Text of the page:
When you are searching the literature consider the different types of information available. In addition to specifying your topic you can also specify what type of information you want, e.g. scholarly, current or historical, landmark, seminal, empirical, or others. This is not a definitive list. Other categories of information exist. Use these as models for your searching.
Scholarly (articles, books or other work):
~ based on original research or experimentation
~ is written by a researcher or expert in the field, who is often affiliated with a college or university
~ most are subjected to a peer review process (experts within the author’s field evaluate the quality and originality of the research as a precondition of its publication). This process (as opposed to an editorial review process) is the factor that sets scholarly journals apart from journals that may otherwise seem quite similar.
~ Not sure if something is scholarly? Consider these: Look at the author’s affiliation and credentials. Is the author affiliated with a university or research organization? Is the publisher reputable? Is the article long enough to describe the topic thoroughly? Are references or a bibliography provided? Is the article peer-reviewed?
"Scholarly" Search Strategies:
~ examining past evidence, events, or progress on a particular subject
~ can show patterns that occurred in the past, over time, and solutions
~ can add perspective to how we examine current events and educational practices
Within the Library Catalog:
Landmark and Seminal:
~ pivotal points in the historical development of a research topic
~ often responsible for framing a particular question or a research tradition
~ may be the original source of key concepts or terminology used in the subsequent literature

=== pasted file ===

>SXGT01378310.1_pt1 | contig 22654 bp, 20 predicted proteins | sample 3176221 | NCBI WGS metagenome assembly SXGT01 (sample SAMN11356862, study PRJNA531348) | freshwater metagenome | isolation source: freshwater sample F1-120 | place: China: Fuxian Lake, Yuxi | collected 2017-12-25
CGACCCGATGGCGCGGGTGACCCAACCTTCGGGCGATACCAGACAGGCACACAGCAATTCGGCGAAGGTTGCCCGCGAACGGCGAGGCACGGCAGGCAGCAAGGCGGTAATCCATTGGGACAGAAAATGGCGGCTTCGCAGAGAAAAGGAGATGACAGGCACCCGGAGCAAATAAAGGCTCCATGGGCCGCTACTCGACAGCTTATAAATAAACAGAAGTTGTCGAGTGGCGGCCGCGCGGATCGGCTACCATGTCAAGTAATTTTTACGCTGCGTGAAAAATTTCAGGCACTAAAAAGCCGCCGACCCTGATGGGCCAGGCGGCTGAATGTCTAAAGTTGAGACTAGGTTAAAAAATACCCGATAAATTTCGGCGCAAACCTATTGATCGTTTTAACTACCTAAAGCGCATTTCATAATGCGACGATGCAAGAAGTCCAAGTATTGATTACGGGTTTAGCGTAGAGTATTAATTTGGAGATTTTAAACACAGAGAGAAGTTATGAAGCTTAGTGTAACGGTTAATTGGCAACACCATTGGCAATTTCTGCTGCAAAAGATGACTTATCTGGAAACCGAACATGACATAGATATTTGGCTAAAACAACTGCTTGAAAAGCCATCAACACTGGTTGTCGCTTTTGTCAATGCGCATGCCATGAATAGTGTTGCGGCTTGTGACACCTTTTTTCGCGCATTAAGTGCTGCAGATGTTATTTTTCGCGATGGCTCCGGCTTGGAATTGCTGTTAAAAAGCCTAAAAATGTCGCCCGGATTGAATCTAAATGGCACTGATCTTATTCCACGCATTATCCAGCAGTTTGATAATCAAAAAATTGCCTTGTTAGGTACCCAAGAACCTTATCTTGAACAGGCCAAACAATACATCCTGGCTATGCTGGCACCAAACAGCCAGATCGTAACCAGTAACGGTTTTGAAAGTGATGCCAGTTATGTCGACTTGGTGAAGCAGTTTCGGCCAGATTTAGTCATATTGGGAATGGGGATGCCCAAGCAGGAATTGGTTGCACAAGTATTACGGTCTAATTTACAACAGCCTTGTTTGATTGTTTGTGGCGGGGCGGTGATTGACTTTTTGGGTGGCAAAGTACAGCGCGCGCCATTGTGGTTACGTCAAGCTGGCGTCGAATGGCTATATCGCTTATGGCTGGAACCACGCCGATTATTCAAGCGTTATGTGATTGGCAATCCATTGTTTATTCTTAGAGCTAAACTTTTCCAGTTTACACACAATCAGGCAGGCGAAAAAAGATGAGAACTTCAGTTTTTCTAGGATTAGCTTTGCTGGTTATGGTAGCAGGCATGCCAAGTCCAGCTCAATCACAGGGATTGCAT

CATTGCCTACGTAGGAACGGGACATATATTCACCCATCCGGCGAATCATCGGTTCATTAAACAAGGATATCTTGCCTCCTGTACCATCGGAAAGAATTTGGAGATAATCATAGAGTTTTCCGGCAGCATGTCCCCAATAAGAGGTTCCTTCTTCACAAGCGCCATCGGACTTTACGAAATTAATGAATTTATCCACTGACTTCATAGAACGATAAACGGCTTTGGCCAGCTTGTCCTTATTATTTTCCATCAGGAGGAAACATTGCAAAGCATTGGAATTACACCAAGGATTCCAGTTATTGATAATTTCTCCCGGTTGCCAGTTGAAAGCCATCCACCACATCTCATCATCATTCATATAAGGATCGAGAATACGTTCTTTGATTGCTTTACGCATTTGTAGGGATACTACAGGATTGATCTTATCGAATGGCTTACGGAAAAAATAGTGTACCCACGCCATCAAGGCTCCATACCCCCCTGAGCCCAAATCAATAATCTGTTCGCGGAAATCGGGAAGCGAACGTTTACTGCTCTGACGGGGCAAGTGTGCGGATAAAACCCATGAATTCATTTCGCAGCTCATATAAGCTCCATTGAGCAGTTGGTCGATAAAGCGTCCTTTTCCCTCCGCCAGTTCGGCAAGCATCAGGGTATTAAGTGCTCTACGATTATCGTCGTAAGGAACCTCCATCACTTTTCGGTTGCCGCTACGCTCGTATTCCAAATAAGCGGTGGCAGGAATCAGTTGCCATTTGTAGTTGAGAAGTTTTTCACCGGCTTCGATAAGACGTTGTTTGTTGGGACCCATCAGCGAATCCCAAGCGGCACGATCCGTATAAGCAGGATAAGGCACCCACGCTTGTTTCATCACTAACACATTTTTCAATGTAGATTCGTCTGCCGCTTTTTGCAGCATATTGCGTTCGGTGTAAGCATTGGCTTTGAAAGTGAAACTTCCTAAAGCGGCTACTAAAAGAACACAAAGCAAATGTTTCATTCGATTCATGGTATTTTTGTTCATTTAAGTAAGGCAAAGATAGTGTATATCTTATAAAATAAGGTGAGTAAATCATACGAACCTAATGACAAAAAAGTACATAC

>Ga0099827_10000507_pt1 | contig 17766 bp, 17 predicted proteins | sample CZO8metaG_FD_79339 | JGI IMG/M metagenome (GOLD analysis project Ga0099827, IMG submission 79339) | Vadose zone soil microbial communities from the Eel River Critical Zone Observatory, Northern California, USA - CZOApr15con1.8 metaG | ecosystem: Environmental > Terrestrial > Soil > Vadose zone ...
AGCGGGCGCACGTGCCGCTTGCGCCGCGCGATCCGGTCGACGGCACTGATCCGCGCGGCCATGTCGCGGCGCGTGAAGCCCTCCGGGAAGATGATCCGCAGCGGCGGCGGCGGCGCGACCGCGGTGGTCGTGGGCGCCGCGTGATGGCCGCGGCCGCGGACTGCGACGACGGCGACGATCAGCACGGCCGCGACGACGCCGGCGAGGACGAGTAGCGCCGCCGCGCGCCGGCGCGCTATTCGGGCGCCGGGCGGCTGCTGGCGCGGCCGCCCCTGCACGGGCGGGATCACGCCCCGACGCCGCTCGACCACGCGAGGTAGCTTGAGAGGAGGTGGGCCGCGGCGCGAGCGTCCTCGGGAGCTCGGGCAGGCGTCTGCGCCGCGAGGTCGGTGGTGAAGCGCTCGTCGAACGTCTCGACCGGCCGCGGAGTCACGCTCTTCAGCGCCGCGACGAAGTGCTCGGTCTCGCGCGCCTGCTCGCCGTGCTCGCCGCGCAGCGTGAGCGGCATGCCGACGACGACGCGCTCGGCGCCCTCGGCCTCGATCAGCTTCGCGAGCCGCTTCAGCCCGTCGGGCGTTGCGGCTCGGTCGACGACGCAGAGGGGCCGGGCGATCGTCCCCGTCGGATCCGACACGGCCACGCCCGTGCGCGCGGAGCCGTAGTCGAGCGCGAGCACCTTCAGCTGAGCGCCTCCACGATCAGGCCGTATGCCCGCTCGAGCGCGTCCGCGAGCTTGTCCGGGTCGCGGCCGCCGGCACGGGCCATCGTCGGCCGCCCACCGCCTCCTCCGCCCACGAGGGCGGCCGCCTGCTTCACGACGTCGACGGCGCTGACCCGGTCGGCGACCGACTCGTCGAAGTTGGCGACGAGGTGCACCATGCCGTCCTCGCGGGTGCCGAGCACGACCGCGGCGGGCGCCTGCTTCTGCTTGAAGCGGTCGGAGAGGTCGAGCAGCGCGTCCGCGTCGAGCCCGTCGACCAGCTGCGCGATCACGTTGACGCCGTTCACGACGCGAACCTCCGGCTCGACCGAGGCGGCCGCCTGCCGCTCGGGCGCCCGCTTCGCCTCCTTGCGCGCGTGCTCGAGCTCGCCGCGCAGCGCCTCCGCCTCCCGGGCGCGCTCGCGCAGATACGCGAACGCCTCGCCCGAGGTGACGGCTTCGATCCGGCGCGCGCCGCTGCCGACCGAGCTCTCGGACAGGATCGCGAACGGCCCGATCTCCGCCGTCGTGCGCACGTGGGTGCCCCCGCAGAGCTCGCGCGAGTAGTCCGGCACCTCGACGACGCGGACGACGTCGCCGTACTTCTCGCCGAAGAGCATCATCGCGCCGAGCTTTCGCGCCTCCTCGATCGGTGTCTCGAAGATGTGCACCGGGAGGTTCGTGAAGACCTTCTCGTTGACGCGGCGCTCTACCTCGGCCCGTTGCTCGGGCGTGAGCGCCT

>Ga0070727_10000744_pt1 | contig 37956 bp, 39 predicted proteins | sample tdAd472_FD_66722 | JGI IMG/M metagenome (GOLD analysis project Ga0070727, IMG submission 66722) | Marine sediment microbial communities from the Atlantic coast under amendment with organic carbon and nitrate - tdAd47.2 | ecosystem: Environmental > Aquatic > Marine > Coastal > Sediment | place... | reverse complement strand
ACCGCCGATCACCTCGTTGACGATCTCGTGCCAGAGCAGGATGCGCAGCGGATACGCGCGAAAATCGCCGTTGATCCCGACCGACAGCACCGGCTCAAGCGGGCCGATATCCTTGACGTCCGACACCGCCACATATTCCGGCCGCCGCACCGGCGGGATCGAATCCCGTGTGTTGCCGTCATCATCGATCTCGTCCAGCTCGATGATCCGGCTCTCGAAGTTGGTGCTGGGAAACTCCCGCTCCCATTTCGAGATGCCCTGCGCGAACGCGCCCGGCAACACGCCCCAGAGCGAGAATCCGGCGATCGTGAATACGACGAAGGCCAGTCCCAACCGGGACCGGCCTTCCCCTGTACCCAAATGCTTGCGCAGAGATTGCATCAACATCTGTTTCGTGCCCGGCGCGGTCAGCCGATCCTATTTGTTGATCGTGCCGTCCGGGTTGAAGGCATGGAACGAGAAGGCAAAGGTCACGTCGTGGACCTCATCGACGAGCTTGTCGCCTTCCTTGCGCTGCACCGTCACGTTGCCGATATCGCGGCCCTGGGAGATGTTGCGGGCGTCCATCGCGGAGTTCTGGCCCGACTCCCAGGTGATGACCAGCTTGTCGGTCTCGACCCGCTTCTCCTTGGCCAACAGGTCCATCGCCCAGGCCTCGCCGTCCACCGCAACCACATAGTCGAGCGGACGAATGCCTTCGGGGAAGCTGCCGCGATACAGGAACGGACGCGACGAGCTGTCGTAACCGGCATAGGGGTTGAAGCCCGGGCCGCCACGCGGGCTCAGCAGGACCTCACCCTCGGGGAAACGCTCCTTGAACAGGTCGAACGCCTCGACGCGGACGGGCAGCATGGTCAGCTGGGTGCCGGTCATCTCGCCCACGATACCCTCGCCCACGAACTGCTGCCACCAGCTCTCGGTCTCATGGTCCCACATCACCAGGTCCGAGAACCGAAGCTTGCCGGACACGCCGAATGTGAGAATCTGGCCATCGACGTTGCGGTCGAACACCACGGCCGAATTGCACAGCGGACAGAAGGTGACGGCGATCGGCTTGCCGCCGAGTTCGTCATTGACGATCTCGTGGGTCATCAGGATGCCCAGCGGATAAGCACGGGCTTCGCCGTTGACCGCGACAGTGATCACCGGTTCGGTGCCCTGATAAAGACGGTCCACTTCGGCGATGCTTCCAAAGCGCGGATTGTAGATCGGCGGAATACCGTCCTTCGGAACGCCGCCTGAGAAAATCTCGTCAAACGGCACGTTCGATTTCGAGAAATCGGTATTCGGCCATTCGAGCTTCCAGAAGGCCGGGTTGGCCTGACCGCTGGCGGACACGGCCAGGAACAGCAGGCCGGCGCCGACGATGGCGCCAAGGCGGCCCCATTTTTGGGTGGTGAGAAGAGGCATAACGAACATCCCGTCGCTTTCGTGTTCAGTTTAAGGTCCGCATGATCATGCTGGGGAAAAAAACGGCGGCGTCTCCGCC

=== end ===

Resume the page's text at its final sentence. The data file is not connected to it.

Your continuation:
"Landmark and Seminal" Search Strategies:
~ consult textbooks or subject encyclopedias providing overviews
~ articles will frequently note landmark and seminal work; note the authors you see cited repeatedly; search their names for earlier works too
Books: in the Library Catalog combine your topic with one of these: encyclopedia, introduction
Articles: combine your topic with some of these synonyms: seminal, landmark, classic, groundbreaking
Encyclopedias: search for your topic within these encyclopedias and handbooks
Sage Knowledge: Education titles
~ a method of gaining knowledge by means of direct and/or indirect observation or experimentation
~ empirical research studies support a hypothesis or research question by using empirical evidence, or data that have been collected in the pursuit of knowledge. Empirical evidence can include qualitative, quantitative or other forms of analysis
~ empirical study articles usually have these: abstract, introduction/literature review, methodology, results, discussion, list of references
What is an annotated bibliography? It provides:
What does the annotation include?
Tutorial: What is an annotated bibliography
When you are involved in a lengthy research project you will want to stay organized.
Useful strategies can include: